(Original Swedish post published 6 June 2018.)
On Thursday this week, the European Commission will present its proposed framework programme for research and innovation for the period 2021–2027, currently designated ‘Horizon Europe’. So it was very timely that the Guild held its General Assembly at the beginning of this week, 4–5 June, and that it had invited the Commission’s new Director-General for Research and Innovation, Jean-Eric Paquet, to attend. Together with the other members of the Guild, Uppsala University has argued for a doubling of the EU’s budget for research and education, and many other universities and networks support this demand.
The EU framework programmes are important for European universities. They are intended as a strategic tool complementing and reinforcing national actions in the areas of research, education and innovation. When Horizon Europe is presented on Thursday, the process of negotiations will start. We think it is important that education and research are placed to the fore and that the budget is increased. A new member was elected to the Board of Directors of the Guild, Svein Stölen from the University of Oslo. Vincent Blondel, University of Louvain, chairs the Board and I will be vice-chair for another two-year period.
Vanessa Debiais-Sainton, from the Directorate-General for Education, Youth, Sport and Culture, was also invited to the Guild meeting. She told us that President Macron’s ideas about European Universities are beginning to take more and more definite shape. Another network to which Uppsala University belongs, U4, has plans to put together an application for the pilot phase of this initiative, together with the University of Tartu. We know that a proposal has been made to double the budget for the Erasmus programmes from the present level and that there are plans pointing towards a reorganisation in Europe that will bring research, education and collaboration into closer contact, which we would welcome.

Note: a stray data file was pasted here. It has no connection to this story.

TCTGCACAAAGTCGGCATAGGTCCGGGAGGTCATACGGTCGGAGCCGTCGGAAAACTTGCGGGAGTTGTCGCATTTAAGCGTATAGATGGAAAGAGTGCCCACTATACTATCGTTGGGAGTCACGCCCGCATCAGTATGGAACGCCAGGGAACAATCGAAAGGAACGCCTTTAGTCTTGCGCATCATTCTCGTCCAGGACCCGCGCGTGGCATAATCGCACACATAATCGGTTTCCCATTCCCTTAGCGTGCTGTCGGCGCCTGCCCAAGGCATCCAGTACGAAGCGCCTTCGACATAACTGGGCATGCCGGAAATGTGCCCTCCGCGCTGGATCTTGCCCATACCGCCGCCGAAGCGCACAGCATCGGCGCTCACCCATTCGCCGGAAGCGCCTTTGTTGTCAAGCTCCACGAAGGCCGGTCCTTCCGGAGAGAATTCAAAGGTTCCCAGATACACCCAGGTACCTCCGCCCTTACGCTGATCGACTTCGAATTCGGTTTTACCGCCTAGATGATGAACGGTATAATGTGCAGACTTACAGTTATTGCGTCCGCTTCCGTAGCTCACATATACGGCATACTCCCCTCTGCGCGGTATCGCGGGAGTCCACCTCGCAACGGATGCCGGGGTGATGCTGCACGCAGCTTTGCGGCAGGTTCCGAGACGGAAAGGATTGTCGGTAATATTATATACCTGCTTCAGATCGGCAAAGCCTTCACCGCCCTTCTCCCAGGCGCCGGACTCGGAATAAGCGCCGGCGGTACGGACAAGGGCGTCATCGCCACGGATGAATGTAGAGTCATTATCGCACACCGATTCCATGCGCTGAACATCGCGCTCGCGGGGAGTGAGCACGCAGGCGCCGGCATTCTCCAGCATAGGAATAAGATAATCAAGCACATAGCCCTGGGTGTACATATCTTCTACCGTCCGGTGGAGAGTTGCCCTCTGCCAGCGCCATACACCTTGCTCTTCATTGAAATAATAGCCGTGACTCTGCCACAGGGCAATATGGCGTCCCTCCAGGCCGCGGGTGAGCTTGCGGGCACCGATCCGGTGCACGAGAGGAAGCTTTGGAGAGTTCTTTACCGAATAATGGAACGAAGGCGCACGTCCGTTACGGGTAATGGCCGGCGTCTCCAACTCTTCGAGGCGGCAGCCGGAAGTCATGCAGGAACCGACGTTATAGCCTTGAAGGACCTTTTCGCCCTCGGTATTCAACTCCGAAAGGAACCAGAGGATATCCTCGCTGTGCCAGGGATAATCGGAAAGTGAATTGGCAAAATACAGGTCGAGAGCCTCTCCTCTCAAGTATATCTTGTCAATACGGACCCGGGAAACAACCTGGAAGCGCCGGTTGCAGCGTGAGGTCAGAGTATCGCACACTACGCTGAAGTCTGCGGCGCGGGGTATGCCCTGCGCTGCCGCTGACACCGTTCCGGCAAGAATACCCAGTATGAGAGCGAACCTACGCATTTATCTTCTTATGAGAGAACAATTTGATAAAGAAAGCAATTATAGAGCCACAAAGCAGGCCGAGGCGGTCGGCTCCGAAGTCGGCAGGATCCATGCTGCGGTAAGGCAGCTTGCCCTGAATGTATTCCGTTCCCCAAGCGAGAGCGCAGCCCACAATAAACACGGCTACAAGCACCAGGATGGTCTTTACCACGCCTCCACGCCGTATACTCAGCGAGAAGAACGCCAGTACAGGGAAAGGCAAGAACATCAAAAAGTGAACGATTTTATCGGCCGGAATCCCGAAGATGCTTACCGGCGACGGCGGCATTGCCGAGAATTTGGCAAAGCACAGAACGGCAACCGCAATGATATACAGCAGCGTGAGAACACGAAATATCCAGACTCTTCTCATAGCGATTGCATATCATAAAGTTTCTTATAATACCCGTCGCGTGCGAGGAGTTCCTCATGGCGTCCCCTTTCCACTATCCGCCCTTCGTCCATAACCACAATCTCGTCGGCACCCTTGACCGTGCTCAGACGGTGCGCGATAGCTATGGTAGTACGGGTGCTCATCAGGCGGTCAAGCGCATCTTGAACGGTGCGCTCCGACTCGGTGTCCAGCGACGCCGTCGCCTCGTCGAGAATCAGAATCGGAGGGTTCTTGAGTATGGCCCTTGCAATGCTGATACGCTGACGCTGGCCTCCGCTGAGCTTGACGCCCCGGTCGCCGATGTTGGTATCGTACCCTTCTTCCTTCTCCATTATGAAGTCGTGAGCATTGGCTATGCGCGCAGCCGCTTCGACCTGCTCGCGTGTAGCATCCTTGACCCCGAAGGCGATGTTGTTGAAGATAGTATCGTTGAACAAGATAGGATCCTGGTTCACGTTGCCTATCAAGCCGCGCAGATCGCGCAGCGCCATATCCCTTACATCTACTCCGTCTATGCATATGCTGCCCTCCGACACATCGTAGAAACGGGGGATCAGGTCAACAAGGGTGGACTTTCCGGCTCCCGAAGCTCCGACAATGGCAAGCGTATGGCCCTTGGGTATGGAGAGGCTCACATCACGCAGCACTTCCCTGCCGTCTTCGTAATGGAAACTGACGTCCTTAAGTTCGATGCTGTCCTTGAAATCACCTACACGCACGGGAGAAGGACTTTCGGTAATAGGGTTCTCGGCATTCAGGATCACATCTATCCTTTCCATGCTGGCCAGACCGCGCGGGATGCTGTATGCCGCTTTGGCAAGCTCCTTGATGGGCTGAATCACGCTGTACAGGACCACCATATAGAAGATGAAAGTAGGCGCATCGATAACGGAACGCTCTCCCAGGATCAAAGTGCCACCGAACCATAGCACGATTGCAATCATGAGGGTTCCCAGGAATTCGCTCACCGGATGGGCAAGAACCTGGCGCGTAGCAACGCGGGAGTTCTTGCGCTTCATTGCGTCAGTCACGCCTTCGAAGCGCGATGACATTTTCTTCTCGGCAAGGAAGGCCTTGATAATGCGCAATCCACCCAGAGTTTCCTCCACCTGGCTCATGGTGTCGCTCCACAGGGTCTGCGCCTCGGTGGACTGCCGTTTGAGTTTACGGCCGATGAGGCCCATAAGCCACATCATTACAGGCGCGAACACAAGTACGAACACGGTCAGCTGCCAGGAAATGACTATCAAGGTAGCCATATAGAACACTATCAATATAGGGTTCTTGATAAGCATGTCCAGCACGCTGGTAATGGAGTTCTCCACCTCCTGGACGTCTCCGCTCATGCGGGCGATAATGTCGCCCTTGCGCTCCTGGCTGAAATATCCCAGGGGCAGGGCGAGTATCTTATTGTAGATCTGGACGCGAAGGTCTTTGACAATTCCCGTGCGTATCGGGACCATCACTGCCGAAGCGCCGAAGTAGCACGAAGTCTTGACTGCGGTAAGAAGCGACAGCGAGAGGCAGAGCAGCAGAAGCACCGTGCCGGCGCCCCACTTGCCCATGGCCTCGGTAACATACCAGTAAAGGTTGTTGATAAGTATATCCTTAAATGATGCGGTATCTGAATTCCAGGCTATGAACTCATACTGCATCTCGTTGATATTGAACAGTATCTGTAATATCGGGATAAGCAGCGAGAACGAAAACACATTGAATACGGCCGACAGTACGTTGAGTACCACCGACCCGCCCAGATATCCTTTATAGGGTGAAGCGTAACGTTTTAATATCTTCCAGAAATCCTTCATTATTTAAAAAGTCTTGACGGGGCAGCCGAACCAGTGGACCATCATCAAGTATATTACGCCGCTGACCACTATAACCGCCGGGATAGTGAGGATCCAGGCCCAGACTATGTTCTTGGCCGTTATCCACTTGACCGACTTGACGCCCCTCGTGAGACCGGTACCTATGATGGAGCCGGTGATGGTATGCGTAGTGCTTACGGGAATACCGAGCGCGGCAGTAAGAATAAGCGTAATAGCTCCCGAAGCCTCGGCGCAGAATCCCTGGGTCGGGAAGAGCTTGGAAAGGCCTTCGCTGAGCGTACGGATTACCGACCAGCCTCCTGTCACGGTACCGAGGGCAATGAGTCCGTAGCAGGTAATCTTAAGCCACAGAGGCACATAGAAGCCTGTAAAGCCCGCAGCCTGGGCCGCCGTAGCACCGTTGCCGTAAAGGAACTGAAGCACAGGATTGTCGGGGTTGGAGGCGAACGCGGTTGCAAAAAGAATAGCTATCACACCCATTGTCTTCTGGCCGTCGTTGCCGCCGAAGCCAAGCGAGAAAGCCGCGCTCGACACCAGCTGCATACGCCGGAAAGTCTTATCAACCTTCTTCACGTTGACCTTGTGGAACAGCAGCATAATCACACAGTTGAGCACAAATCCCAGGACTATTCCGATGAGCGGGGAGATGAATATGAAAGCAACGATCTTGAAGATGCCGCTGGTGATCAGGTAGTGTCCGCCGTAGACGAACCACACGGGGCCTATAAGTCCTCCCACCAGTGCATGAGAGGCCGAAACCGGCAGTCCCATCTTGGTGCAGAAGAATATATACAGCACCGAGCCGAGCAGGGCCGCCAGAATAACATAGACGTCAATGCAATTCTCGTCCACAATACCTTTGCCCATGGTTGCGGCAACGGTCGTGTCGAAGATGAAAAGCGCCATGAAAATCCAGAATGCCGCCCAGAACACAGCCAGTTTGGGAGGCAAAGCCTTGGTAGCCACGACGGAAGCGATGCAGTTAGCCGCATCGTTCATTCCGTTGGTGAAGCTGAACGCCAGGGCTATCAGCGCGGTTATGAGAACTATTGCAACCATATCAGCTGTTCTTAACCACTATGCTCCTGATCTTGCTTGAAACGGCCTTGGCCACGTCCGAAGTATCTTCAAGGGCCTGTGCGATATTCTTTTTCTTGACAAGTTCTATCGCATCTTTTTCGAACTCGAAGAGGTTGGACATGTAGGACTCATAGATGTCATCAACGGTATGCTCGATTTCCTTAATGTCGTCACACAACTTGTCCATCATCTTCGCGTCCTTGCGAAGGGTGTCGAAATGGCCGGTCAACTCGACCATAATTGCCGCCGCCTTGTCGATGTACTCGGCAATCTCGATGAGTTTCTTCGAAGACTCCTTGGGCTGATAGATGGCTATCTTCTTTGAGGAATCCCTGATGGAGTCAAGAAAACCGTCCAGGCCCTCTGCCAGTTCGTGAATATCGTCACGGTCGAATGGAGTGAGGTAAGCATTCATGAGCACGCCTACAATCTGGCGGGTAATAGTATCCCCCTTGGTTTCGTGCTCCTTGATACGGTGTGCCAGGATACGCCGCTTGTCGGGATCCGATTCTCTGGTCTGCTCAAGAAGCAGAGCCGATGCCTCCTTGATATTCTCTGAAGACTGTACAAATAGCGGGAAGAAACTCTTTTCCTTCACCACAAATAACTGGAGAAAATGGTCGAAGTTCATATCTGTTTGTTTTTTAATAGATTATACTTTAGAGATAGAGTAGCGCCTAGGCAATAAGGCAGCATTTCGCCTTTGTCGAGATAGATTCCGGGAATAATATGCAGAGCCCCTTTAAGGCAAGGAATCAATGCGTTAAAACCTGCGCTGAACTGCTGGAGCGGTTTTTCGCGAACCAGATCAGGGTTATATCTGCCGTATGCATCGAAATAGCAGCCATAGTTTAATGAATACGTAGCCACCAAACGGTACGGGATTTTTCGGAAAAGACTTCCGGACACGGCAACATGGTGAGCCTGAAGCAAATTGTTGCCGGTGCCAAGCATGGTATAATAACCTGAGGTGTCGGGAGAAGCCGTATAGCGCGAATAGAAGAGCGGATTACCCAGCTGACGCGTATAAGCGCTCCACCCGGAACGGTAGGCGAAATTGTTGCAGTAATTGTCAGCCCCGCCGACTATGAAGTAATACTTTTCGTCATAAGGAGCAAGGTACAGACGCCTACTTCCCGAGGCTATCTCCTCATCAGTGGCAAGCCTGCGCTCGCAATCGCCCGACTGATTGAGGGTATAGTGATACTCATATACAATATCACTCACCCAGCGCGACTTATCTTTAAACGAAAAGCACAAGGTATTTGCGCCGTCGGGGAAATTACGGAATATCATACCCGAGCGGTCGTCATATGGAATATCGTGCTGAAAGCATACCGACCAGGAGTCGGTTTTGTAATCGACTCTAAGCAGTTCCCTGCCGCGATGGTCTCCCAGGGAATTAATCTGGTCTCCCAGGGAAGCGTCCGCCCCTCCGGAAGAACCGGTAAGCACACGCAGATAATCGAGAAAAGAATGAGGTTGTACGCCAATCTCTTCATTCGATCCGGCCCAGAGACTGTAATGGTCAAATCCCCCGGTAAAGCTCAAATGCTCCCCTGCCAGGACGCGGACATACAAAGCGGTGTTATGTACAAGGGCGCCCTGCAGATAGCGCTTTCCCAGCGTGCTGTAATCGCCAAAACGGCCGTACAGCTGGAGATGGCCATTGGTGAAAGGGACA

All in all, it was a rewarding meeting with interesting discussions and there is a good climate of cooperation among the 19 universities that are members of the Guild. And it will be interesting to see what the Commission proposes on Thursday. After a cancelled flight from Brussels and then further delays, it feels good to see Uppsala silhouetted against the beautiful night sky and to know I will soon be home. Tomorrow I will be at the National Day celebrations at Skansen.
Founded in 2016, the Guild comprises nineteen of Europe’s most distinguished research-intensive universities in fourteen countries, and is dedicated to enhancing the voice of academic institutions, their researchers and their students. The Guild is committed to the pursuit of excellence, the importance of truth-seeking and trust-building as the foundation of public life, and the creation of new knowledge for the benefit of society, culture, and economic growth.